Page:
Branching models

Buck Hodges

Doug Neumann, our PM, posted on the Team Foundation newsgroupmicrosoft.private.whidbey.teamsystem.teamfoundation newsgroup a nice answer to a question about branching models and VSTS.

Question (Carl Daniel):

IEEE Computer, September 2002 issue contained an article entitled “the importance of branching models in SCM”. Since we can’t really evaluate the Team System SCM without the server component, perhaps someone from the Team System team at MSFT could comment on how Team System SCM fits into thebranching scenarios described in this article.

The article is also available at in case you don’t have IEEE Computer handy.

Answer (Doug Neumann):

That’s a good article, thanks for the pointer.

The answer to your question is that we give you the tools to implement any of the models outlined in this article.

Here’s a quick overview of the power of branching and merging in the VS Team System:

* Path-space branching — branches are created within the path structure of the repository, similar to file copy operations. In talking to users, we find that this model is much easier to visualize, and is actually what they really want to do. They want a copy of the source that can evolve asynchronously and that’s what we give them.

* Support for merging namespace changes — many SCC systems focus on merging content changes that have occurred to a specific file between 2 branches. We take a broader view of merging changes and focus on merging all types of changes between branches. Thus, we’re able to merge file adds, deletes, moves, renames, etc. as part of your standard merge operation.

* Changesets — changes that are committed together are managed as a single entity called a changeset. Thus, when it comes time to merge a change to a new branch, you don’t have to wrack your brain trying to figure out the full list of files you need to operate on. Just tell us which changeset you want to merge and we’ll do it all for you.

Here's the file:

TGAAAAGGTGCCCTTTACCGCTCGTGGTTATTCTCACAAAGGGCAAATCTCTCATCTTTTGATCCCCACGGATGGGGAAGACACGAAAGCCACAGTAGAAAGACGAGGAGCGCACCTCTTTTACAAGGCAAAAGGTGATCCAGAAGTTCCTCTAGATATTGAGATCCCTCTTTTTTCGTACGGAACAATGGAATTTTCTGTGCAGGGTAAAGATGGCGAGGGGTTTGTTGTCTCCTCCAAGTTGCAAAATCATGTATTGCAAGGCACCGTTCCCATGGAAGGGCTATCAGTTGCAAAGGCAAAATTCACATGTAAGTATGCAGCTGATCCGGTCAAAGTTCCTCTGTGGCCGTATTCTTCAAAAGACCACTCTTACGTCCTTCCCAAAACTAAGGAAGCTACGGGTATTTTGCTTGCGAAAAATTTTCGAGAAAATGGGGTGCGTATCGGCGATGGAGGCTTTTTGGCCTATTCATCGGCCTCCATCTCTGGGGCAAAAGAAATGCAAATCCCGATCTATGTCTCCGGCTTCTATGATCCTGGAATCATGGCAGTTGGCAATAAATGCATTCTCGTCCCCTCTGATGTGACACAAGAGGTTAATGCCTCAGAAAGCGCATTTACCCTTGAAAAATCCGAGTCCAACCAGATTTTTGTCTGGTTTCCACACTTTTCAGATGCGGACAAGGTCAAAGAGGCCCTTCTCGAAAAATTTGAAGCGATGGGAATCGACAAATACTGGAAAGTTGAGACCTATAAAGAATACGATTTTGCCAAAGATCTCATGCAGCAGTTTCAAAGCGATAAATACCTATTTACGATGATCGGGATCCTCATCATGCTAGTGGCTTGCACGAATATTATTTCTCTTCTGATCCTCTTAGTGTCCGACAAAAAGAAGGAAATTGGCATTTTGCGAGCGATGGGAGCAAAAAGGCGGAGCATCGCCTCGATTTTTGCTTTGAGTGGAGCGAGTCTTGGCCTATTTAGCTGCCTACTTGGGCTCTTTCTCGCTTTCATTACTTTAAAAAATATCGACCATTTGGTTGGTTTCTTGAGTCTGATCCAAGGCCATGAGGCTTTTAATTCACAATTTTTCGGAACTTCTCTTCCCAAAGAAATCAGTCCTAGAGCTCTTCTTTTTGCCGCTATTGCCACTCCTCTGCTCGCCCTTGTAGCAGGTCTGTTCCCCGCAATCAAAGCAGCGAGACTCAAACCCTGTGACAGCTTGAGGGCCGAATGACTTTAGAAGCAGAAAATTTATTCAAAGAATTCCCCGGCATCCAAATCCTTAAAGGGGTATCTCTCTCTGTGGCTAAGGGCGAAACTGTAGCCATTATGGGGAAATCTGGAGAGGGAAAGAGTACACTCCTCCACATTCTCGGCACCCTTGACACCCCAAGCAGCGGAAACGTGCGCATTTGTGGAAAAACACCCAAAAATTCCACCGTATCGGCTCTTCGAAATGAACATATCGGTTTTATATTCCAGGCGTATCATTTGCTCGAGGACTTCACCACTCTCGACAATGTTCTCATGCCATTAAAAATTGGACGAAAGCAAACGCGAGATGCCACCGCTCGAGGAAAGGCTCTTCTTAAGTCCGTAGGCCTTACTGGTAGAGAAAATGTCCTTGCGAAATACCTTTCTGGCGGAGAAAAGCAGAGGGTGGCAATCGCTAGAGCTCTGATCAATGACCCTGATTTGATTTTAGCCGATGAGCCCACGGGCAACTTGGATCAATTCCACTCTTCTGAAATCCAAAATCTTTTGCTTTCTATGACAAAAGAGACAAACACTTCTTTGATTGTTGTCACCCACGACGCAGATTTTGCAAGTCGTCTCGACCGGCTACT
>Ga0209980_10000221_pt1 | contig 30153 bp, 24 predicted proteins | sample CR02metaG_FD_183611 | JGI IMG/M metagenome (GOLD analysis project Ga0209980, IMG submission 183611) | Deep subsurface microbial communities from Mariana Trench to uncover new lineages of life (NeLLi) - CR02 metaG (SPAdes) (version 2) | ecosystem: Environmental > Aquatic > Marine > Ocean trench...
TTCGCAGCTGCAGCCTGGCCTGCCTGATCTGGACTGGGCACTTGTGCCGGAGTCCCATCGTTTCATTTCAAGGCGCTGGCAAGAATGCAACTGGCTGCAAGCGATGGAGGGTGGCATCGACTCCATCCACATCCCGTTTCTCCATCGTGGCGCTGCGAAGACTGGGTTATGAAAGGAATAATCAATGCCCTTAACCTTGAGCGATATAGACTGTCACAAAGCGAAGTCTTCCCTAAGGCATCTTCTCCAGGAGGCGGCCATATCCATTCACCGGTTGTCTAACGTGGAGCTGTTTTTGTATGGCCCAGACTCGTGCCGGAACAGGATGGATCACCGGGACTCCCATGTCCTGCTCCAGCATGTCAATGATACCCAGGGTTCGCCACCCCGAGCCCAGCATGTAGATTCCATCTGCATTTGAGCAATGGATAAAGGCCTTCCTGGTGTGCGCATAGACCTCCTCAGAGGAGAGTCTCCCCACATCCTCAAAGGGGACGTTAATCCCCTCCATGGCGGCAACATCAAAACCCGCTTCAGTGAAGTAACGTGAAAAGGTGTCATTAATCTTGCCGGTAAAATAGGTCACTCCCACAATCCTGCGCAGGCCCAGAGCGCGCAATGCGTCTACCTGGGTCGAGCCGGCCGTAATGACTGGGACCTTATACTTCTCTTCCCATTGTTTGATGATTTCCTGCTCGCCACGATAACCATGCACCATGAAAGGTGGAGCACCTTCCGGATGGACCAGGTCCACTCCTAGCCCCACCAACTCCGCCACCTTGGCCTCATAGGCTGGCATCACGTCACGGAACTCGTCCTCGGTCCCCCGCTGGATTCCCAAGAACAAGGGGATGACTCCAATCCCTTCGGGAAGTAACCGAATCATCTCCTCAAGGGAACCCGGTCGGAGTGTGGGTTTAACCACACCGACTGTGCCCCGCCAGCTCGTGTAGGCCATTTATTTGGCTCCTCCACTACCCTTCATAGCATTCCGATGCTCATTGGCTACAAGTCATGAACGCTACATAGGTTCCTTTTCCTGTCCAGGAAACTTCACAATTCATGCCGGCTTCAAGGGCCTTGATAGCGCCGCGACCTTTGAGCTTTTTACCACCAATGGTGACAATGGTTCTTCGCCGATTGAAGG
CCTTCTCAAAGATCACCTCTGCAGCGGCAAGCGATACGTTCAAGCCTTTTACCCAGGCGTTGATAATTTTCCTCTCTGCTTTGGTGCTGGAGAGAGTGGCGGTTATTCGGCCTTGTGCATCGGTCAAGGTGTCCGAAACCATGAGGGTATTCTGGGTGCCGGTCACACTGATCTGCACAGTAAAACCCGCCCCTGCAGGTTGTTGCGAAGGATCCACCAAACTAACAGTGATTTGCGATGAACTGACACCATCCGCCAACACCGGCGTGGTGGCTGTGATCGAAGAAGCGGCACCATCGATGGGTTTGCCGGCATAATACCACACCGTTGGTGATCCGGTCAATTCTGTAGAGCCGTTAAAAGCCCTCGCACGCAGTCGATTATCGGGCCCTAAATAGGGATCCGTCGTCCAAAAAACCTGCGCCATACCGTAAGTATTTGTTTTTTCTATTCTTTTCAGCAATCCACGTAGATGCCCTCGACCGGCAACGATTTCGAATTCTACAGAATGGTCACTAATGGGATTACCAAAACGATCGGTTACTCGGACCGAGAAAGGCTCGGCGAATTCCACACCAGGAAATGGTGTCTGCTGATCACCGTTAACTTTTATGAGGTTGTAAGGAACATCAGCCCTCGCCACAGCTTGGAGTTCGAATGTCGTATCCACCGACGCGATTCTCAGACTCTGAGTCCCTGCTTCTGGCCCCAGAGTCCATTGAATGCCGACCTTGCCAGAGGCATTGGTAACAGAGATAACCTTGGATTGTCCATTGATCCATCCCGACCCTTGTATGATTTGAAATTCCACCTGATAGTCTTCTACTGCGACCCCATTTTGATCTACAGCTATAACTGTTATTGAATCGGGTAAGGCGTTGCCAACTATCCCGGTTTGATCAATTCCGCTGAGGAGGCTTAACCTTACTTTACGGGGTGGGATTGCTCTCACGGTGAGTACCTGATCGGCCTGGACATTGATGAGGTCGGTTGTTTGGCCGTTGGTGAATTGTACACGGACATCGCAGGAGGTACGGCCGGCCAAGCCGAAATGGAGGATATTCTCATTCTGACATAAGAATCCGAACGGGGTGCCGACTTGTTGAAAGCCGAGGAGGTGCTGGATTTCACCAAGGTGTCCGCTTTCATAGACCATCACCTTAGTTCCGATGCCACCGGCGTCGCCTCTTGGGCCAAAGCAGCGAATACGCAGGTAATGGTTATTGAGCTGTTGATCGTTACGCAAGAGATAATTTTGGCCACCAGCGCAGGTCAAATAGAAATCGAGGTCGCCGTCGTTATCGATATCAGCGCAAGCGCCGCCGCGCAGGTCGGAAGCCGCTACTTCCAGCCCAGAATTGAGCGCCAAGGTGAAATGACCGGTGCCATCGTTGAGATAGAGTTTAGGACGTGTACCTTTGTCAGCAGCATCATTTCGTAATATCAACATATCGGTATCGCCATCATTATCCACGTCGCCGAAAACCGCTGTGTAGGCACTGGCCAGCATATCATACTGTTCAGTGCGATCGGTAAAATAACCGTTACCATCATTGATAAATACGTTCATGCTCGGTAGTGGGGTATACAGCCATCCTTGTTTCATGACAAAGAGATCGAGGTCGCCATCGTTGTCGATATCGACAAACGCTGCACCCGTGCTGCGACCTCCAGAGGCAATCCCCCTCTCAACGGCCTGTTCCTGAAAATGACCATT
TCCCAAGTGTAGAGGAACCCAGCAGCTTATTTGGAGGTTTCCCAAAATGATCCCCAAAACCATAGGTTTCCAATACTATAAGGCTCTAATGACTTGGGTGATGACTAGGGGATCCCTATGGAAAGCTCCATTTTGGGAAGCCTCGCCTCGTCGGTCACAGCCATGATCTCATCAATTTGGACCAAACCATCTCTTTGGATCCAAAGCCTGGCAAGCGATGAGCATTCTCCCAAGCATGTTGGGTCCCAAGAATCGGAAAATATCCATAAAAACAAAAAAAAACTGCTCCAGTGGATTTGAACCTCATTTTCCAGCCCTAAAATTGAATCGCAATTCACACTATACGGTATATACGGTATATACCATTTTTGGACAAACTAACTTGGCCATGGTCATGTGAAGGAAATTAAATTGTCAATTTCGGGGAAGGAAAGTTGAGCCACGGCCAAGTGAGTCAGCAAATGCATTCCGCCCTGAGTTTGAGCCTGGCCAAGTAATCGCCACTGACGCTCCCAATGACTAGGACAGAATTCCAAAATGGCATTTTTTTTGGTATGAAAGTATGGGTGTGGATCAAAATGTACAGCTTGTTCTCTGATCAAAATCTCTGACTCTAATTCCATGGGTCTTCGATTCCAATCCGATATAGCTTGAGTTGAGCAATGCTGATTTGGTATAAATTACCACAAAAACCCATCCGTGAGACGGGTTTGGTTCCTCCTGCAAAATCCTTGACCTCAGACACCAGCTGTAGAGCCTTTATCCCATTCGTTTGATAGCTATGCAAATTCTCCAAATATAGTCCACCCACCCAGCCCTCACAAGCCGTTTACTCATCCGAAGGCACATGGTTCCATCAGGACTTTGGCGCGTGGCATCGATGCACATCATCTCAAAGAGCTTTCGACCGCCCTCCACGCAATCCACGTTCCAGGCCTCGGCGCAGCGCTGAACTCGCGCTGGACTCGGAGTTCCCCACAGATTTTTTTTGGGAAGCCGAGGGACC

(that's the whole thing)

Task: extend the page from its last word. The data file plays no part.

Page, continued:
* Cherry-pick merges — you can merge specific file change to another branch without merging the changes that were included in previous versions of those files. Thus, if you’ve got 2 bug fixes which touch the same file, you can merge the second one without merging the first.

* Merge candidate queries — you can ask the system for a list of all changes which haven’t yet been merged between 2 branches.

* Merge history queries — you can ask the system for a list of all changes that have ever been merged between 2 branches.

The authors of this article seem rather partial to their “Branch by Purpose” model, so let’s talk about how that would work in the Team System.

We’ll setup a mainline for most of our development work and put it in the repository at $/Application/Main. During the development phase, all of our new features and bug fixes are going into this line. When we are feature complete, we branch the main line to work on one or more release branches. To keep it simple, let’s say we’ve got a single release branch which we’ll put at $/Application/Release. If we have other feature work that we want to occur in parallel, we could also branch the main line to create a bridge branch at $/Application/Bridge.

After feature complete, we enter the “code chill” mode where we’re only submitting bug fixes to the main line. We have some cool mechanism in VSTS that will allow you to control what changes can get checked into the mainline during this period (if you want to hear about those, post another follow-up). At any time, we can run a query to get a list of all changesets that have been committed to the main line but not merged to the release branch. We can then cherry-pick those changes as necessary (we don’t have to take them all) or merge over all changes if desired.

When we stabilize that release line, we enter code freeze at which point release candidates are produced. According to the article, any fixes needed for the release candidate are checked directly into the release branch, although I don’t see why they couldn’t also follow the model of code chill. Either way, you can merge the changes either direction between the main line and the release branch to make sure the fix is in both places.

In the article, they branch for the actual release, but they don’t show any changes on this branch. If it’s not going to evolve, you can accomplish the same goal by slapping a label on the items that were included in the release. If you determine later on that you need to make changes to the release, you can always create the new branch from the label. If you’re going to be releasing hotfixes for individual bugs, you might want to branch for each hotfix and then merge the changes back into the release branch (where your maintenance work is happening).

Hope that helps. Post a follow-up if you’d like more detail. Also, I’d be interested to hear what you think of the strategies in this article. I have my own philosophy on this stuff that I’ll save for another time.


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